DiCaprio continues to improve with age. Although he still has some trouble convincing audiences they are watching a character and not the actor,  his ability to carry a role as difficult and emotionally challenging as Frank Wheeler confirms that he has moved from teen heartthrob into the realm of serious performer.

Winslet delivers a magnificent performance as the wistful, passionate and tragic wife, forced into a role as homemaker that she doesn’t particularly enjoy. It’s a testament to her ability that we firmly identify with her character. A scene late in the film as she stares out the window at all the artificiality of her neighborhood amid her sorrow and a single shocking act, is an unparalleled scene. So many emotions are tied to that one moment, that it is no surprise that this is the climax of the feature. A combination of her powerful performance and the emotional sucker punch of the scene make it an outright success.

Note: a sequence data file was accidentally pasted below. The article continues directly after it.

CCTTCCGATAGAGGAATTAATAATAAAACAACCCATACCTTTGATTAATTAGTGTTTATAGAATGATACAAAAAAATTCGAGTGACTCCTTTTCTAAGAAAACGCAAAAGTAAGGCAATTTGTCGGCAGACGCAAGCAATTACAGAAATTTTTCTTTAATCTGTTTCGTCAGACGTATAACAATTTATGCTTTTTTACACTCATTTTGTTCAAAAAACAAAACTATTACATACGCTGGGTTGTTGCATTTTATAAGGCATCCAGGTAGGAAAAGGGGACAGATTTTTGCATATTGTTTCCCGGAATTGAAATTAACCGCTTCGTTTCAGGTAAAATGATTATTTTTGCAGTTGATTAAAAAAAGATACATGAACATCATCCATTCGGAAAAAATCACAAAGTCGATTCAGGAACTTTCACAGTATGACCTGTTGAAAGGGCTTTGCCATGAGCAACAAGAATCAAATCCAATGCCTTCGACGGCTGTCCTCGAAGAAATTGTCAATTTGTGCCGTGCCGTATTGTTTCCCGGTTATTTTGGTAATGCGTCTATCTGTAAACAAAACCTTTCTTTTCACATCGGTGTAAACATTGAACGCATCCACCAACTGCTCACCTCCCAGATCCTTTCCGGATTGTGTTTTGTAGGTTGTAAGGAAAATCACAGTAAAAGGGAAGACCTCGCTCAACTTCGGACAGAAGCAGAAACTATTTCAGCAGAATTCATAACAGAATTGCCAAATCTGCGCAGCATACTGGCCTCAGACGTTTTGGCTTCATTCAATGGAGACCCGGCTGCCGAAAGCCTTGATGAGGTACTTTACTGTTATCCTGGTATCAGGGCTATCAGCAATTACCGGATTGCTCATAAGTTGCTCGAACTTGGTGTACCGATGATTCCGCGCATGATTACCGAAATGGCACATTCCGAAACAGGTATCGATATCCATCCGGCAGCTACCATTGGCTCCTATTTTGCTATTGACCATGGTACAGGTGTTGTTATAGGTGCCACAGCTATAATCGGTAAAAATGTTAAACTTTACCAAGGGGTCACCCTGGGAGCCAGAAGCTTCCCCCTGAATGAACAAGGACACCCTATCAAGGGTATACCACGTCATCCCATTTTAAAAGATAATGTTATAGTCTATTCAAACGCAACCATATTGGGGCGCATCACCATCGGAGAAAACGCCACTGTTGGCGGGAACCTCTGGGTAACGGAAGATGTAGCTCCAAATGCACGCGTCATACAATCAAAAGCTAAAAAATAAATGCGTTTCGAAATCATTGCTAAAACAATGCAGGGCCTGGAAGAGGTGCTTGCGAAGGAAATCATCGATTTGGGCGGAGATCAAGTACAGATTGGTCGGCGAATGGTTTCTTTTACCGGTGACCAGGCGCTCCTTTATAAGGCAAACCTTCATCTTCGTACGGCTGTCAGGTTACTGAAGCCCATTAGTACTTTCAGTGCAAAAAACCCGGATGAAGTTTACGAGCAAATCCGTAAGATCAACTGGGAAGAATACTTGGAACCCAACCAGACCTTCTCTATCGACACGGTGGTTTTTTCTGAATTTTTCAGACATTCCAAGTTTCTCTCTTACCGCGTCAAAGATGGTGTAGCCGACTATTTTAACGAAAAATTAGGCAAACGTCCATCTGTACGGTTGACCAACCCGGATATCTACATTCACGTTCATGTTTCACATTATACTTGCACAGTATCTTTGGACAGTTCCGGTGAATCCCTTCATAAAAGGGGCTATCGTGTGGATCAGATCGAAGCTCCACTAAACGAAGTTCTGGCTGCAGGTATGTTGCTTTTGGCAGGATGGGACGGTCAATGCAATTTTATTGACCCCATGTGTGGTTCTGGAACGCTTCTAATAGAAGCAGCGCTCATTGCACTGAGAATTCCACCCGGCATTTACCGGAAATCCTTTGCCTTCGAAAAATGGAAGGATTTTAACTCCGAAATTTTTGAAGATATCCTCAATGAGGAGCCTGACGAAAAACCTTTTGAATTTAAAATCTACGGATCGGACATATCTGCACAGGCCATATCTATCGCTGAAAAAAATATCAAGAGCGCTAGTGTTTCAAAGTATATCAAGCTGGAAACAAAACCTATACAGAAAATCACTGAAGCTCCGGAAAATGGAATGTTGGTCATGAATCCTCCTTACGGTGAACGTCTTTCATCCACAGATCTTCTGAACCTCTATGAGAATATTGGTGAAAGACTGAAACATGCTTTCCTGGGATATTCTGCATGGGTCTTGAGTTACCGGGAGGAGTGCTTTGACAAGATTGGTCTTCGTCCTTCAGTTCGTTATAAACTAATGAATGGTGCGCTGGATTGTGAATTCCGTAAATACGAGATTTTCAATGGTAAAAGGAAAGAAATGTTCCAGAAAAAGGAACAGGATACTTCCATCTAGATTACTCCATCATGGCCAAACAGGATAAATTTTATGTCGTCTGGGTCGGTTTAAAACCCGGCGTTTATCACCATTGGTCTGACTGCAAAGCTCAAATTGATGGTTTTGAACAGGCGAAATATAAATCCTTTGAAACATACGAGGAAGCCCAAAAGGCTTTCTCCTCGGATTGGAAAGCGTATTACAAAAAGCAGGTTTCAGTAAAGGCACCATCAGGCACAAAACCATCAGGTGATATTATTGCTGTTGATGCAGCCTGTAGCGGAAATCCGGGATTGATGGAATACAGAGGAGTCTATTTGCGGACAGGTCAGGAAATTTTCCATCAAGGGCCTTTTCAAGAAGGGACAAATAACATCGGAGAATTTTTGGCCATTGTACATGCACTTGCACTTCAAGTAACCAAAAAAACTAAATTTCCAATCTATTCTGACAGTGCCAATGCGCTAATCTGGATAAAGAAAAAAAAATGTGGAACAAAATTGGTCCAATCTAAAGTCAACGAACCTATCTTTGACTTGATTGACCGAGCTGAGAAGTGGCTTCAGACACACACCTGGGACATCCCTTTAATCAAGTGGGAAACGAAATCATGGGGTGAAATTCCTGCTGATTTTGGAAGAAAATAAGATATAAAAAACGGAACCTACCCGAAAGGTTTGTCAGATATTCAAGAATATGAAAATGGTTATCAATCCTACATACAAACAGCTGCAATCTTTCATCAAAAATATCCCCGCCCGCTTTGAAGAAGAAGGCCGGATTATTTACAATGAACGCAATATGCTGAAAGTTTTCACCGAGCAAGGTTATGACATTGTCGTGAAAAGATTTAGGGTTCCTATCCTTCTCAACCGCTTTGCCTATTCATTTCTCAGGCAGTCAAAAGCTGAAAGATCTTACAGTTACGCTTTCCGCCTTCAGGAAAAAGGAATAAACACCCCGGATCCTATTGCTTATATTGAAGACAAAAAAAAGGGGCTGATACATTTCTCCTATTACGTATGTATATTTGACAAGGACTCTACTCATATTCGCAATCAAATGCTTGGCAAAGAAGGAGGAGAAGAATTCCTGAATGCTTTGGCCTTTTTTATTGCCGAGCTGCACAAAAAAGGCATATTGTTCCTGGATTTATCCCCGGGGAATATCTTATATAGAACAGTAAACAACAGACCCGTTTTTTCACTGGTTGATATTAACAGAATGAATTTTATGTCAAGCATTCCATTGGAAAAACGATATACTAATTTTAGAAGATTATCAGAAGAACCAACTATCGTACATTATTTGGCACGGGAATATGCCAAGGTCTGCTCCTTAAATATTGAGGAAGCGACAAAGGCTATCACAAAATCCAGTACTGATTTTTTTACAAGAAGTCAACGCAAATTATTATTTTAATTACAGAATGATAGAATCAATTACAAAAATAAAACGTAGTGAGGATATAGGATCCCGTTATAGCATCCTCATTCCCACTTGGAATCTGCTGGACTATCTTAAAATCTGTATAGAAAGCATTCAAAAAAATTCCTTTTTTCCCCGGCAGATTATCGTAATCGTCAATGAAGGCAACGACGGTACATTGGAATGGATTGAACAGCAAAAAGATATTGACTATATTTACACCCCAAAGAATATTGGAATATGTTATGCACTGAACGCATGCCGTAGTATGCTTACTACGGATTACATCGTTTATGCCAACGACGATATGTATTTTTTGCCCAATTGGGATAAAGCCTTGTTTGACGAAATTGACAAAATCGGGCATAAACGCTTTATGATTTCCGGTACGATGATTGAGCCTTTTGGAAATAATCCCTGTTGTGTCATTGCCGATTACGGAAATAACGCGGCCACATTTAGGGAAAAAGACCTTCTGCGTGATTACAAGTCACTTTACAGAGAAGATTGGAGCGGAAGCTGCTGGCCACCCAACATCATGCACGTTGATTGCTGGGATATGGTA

There has never been a time in history where relationships were easy. Couples have long been fighting with one another over the biggest and smallest of issues. Even though modern couples are much more willing to fight out their differences, oftentimes resulting in divorce, the period explored in Revolutionary Road was idealized so much through television and other media that conflicts as these were seen as an aberration and not the norm. And although these type of situations have been explored many times in the history of film, it is still a subject that holds a great deal of interest for filmmakers, novelists and artists of all styles. That Revolutionary Road still feels relevant today despite being set fifty years is one of the key reasons the film is such a success both emotionally and philosophically.